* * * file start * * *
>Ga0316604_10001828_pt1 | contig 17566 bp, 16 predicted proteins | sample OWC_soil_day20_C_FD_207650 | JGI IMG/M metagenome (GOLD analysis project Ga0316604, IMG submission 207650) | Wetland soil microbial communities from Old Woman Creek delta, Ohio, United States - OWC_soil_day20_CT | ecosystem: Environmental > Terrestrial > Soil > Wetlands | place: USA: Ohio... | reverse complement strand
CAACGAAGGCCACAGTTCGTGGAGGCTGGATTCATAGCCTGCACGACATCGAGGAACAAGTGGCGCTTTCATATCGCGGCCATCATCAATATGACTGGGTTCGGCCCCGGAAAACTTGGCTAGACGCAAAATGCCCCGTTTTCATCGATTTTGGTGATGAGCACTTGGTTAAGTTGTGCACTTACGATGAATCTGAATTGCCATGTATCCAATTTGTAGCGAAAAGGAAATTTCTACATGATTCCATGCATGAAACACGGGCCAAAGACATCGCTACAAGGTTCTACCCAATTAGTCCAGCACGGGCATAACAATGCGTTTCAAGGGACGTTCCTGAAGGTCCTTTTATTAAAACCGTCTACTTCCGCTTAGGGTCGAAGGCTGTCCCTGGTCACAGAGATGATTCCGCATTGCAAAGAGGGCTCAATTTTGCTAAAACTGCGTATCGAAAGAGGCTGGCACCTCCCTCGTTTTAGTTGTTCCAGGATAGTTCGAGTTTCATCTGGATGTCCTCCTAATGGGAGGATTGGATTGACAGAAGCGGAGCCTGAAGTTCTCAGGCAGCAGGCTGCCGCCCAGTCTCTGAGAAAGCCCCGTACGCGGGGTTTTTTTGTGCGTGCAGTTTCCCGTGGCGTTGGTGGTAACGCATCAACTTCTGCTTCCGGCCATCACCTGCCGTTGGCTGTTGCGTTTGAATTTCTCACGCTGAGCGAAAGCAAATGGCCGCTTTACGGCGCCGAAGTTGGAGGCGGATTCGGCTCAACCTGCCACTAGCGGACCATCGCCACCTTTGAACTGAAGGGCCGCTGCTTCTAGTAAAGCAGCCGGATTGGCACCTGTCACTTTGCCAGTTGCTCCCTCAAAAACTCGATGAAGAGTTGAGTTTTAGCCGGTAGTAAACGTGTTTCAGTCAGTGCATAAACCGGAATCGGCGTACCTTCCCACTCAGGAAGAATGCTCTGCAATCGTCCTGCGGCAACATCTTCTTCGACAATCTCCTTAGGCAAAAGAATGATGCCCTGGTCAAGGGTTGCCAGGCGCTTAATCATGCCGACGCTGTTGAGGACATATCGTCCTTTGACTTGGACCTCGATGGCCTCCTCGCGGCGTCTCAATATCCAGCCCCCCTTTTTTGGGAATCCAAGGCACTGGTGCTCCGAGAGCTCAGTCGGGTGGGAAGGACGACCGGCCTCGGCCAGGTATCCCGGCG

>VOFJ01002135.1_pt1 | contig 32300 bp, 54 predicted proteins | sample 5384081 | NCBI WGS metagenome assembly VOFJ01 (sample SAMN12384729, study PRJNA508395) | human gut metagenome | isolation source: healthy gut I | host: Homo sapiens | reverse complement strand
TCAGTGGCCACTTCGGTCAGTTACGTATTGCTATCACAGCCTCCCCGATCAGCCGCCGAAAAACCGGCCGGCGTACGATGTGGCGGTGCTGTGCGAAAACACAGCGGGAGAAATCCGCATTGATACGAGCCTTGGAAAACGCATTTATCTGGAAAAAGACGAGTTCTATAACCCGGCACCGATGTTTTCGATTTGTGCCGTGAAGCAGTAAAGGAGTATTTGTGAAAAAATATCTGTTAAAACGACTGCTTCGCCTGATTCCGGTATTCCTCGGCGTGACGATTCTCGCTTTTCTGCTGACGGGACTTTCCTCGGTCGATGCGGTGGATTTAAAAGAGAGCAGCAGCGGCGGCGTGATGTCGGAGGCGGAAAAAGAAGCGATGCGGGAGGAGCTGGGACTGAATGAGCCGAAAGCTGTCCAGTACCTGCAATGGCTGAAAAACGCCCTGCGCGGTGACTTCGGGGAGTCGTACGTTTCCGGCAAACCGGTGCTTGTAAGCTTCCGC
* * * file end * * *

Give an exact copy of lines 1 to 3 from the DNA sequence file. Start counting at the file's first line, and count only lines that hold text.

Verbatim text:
>Ga0316604_10001828_pt1 | contig 17566 bp, 16 predicted proteins | sample OWC_soil_day20_C_FD_207650 | JGI IMG/M metagenome (GOLD analysis project Ga0316604, IMG submission 207650) | Wetland soil microbial communities from Old Woman Creek delta, Ohio, United States - OWC_soil_day20_CT | ecosystem: Environmental > Terrestrial > Soil > Wetlands | place: USA: Ohio... | reverse complement strand
CAACGAAGGCCACAGTTCGTGGAGGCTGGATTCATAGCCTGCACGACATCGAGGAACAAGTGGCGCTTTCATATCGCGGCCATCATCAATATGACTGGGTTCGGCCCCGGAAAACTTGGCTAGACGCAAAATGCCCCGTTTTCATCGATTTTGGTGATGAGCACTTGGTTAAGTTGTGCACTTACGATGAATCTGAATTGCCATGTATCCAATTTGTAGCGAAAAGGAAATTTCTACATGATTCCATGCATGAAACACGGGCCAAAGACATCGCTACAAGGTTCTACCCAATTAGTCCAGCACGGGCATAACAATGCGTTTCAAGGGACGTTCCTGAAGGTCCTTTTATTAAAACCGTCTACTTCCGCTTAGGGTCGAAGGCTGTCCCTGGTCACAGAGATGATTCCGCATTGCAAAGAGGGCTCAATTTTGCTAAAACTGCGTATCGAAAGAGGCTGGCACCTCCCTCGTTTTAGTTGTTCCAGGATAGTTCGAGTTTCATCTGGATGTCCTCCTAATGGGAGGATTGGATTGACAGAAGCGGAGCCTGAAGTTCTCAGGCAGCAGGCTGCCGCCCAGTCTCTGAGAAAGCCCCGTACGCGGGGTTTTTTTGTGCGTGCAGTTTCCCGTGGCGTTGGTGGTAACGCATCAACTTCTGCTTCCGGCCATCACCTGCCGTTGGCTGTTGCGTTTGAATTTCTCACGCTGAGCGAAAGCAAATGGCCGCTTTACGGCGCCGAAGTTGGAGGCGGATTCGGCTCAACCTGCCACTAGCGGACCATCGCCACCTTTGAACTGAAGGGCCGCTGCTTCTAGTAAAGCAGCCGGATTGGCACCTGTCACTTTGCCAGTTGCTCCCTCAAAAACTCGATGAAGAGTTGAGTTTTAGCCGGTAGTAAACGTGTTTCAGTCAGTGCATAAACCGGAATCGGCGTACCTTCCCACTCAGGAAGAATGCTCTGCAATCGTCCTGCGGCAACATCTTCTTCGACAATCTCCTTAGGCAAAAGAATGATGCCCTGGTCAAGGGTTGCCAGGCGCTTAATCATGCCGACGCTGTTGAGGACATATCGTCCTTTGACTTGGACCTCGATGGCCTCCTCGCGGCGTCTCAATATCCAGCCCCCCTTTTTTGGGAATCCAAGGCACTGGTGCTCCGAGAGCTCAGTCGGGTGGGAAGGACGACCGGCCTCGGCCAGGTATCCCGGCG

>VOFJ01002135.1_pt1 | contig 32300 bp, 54 predicted proteins | sample 5384081 | NCBI WGS metagenome assembly VOFJ01 (sample SAMN12384729, study PRJNA508395) | human gut metagenome | isolation source: healthy gut I | host: Homo sapiens | reverse complement strand